A Prophet

Gritty French prison drama keeps it real

A Prophet - Grade "A"

Malik (Tahar Rahim), 19 and facing a six-year stint in prison for assaulting police officers and a string of other crimes, is illiterate and without any family or friends on the outside. He has the feral intensity of a kid who has been living by his wits, staying one step ahead of the bigger predators in the urban 
jungle.  He speaks French and Arabic, but neither 
group seems particularly eager to claim him, although both will use him for their own aims.

He is approached during his initial days by Cesar Luciani (Niels Arestrup), the hardened silver-maned godfather of the prison system with its rival factions and bribes that extend from the guards to the parole board and the judges outside the prison walls. He is told to kill Reyeb (Hichem Yacoubi), an Arab snitch, to earn protection or be killed and he quickly learns there is no way out. So, Malik kills Reyeb and sets on a path that will eventually place him in a confrontation with Luciani for power and control of a vast criminal underworld.

Yet A Prophet, for all its epic pretense and viciousness that threaten our delicate sensibilities, engrosses and engages because it maintains a grim unblinking focus on Malik and his education in this seedy world. He is befriended by several key guardian angels and devils (angels and devils being one and the same here) and displays moments of clarity and luck that border on something like prophecy (although for brief mentions of religion, it is obvious that there are no believers to be found anywhere here). Through it all, his most constant companion is Reyeb, in a spirit form that sometimes speaks to Malik of things to come or appears smoldering in the flames of the afterlife as a sign that there will be hell to pay. But never does the appearance of Reyeb, even in his most artful incarnations, feel like a cheap manipulative trick or an intrusion into the dark reality. He is real to Malik, a reminder of that original sin and that you can never turn back.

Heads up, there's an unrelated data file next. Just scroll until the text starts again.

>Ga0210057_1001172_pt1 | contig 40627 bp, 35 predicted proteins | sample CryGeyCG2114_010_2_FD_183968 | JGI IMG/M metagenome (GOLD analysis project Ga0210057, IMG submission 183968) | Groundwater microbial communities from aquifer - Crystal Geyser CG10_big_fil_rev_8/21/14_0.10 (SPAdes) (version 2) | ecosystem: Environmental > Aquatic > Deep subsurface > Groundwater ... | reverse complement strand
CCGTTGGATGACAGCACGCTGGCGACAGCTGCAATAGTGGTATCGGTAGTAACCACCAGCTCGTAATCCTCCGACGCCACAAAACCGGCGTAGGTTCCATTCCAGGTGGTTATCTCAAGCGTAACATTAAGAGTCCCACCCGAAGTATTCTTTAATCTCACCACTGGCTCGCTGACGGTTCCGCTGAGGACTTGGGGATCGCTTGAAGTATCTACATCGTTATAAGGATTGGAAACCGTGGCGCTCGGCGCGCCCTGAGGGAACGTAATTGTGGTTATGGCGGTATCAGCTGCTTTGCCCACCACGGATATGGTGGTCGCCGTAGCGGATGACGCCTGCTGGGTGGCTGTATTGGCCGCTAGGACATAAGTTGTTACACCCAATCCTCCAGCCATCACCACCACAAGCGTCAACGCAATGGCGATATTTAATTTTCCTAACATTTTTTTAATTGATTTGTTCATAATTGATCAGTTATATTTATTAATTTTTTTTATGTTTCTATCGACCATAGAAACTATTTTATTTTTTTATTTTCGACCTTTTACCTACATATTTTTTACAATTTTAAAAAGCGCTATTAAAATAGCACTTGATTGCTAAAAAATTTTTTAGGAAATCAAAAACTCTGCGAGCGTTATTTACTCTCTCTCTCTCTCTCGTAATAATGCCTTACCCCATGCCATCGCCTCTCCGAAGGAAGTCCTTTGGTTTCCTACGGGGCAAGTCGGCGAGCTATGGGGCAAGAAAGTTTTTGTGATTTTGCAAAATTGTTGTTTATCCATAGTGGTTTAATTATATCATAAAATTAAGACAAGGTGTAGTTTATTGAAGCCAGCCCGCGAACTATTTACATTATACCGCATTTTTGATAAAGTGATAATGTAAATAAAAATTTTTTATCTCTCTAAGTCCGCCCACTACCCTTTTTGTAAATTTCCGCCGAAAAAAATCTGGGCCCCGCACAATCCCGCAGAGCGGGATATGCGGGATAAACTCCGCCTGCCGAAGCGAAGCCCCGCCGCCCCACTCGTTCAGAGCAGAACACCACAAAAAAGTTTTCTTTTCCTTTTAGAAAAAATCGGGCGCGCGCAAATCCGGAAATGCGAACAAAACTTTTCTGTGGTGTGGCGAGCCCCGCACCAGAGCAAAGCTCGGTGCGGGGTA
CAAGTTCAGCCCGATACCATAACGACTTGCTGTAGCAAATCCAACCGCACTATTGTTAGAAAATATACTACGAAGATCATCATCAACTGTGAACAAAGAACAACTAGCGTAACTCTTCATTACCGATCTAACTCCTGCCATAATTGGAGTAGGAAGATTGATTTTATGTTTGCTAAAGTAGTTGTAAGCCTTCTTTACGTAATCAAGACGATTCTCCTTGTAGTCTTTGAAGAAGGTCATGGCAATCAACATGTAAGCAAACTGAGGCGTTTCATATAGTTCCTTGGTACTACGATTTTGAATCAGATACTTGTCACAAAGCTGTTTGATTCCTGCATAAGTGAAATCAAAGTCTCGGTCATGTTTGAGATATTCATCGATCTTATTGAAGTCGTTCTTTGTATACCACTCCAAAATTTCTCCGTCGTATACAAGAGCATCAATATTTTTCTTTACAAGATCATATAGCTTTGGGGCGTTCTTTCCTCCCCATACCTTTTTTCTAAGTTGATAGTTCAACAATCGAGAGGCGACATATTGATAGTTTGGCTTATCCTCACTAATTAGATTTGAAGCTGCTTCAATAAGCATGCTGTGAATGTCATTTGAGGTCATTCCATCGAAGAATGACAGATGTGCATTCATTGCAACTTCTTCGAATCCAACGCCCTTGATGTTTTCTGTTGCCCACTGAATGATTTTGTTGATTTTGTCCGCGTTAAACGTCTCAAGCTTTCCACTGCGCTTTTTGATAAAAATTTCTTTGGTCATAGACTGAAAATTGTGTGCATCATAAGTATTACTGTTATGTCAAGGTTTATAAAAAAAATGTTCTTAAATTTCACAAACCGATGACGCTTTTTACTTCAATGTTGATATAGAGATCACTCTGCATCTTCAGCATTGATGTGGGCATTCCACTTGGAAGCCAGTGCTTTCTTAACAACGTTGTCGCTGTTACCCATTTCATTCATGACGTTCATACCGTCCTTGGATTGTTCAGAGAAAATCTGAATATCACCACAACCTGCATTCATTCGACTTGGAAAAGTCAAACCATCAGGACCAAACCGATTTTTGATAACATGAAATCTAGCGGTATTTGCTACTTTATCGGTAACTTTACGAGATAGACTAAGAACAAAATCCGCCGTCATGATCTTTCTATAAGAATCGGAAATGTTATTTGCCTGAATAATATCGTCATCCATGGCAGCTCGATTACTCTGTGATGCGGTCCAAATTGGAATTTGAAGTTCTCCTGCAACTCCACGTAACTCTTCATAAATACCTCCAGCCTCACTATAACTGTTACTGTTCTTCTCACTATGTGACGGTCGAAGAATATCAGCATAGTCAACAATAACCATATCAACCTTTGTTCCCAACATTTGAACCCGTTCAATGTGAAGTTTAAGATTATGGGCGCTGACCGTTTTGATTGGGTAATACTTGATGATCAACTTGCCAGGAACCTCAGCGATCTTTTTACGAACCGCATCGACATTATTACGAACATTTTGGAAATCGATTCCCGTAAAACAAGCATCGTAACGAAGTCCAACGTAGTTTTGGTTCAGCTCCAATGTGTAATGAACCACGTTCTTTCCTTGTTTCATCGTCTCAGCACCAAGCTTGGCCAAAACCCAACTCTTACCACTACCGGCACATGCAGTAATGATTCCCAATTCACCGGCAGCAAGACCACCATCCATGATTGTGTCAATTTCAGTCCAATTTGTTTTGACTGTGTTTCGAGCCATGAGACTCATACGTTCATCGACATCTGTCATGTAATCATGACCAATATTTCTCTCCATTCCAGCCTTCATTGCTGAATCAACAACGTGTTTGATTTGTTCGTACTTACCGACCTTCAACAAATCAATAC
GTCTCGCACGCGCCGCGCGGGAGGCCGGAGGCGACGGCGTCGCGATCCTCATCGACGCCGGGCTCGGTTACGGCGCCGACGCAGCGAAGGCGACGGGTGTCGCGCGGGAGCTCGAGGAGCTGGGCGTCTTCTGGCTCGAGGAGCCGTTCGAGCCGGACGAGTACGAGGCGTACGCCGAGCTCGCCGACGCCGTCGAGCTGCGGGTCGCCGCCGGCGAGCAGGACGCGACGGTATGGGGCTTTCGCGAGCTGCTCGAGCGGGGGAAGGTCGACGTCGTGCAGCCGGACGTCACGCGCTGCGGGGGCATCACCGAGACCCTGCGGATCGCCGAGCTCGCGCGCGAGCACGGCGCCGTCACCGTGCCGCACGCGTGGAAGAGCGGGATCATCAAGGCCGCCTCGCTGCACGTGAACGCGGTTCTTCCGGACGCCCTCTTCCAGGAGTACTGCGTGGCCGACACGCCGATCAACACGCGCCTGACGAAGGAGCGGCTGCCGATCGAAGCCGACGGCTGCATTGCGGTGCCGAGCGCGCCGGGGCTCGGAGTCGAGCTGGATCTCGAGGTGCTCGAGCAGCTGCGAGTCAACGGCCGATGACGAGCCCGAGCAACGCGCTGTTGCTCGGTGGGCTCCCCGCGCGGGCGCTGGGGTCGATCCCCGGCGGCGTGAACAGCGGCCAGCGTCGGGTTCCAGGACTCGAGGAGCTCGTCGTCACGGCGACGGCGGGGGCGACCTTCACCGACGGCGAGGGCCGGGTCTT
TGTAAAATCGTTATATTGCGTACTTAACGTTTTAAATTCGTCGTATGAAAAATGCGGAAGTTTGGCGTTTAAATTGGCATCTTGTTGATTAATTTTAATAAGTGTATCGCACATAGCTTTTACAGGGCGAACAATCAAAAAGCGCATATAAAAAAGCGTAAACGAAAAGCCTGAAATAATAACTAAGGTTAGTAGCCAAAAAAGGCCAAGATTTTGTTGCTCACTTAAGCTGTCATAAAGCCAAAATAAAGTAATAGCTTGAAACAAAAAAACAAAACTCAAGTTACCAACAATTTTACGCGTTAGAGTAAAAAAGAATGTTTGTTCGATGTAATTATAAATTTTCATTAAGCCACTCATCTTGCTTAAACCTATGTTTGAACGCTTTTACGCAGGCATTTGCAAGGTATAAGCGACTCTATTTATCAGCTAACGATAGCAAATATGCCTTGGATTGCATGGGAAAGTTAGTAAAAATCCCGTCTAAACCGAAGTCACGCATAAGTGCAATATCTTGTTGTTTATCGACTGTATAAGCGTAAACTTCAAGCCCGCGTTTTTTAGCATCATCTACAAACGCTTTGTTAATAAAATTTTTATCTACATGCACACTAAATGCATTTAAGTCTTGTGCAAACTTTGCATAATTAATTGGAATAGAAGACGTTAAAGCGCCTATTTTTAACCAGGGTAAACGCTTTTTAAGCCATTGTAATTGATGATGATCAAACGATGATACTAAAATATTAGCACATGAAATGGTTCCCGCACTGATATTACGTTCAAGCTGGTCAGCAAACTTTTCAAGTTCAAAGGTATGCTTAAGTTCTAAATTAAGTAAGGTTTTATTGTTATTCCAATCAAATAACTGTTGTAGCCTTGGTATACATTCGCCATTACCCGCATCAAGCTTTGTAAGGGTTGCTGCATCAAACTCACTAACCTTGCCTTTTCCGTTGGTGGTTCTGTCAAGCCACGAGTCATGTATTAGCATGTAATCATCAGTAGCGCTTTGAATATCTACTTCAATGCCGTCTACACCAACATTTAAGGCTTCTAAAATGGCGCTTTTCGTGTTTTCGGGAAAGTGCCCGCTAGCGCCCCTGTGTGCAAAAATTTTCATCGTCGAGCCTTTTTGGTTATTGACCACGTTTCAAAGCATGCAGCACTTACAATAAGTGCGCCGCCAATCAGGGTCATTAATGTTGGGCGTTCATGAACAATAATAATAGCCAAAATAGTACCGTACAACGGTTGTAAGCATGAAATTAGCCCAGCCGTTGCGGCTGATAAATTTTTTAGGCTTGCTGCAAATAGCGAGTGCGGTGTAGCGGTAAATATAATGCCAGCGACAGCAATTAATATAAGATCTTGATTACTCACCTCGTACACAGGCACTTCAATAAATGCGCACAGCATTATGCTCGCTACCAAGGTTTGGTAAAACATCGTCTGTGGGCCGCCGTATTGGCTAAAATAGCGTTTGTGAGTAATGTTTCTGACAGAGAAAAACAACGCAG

Hip hop signifies about keeping it real and spins tales of running guns, chasing paper in the streets and all manner of dirty deeds. However, even the illest and dopest rhymes traffic in mythmaking and self-aggrandizing boasts where the storyteller, a stand-in for old wily Ulysses himself, is only waxing poetic with a nod to the idea that when his story is retold it will be further exaggerated beyond any semblance of the truth.

Director and co-writer Jacques Audiard knows the game all too well (of course he does, he’s a filmmaker) and he lets us know that he’s hip to the rules (he skillfully inserts hip hop and other musical cues to flash his street cred). Even so, he wants Malik to feel more real than legendary. In the end, he doesn’t want us to lose sight of the fact that even Malik cannot outlive the game.

A Prophet will be shown exclusively at the Little Art Theatre

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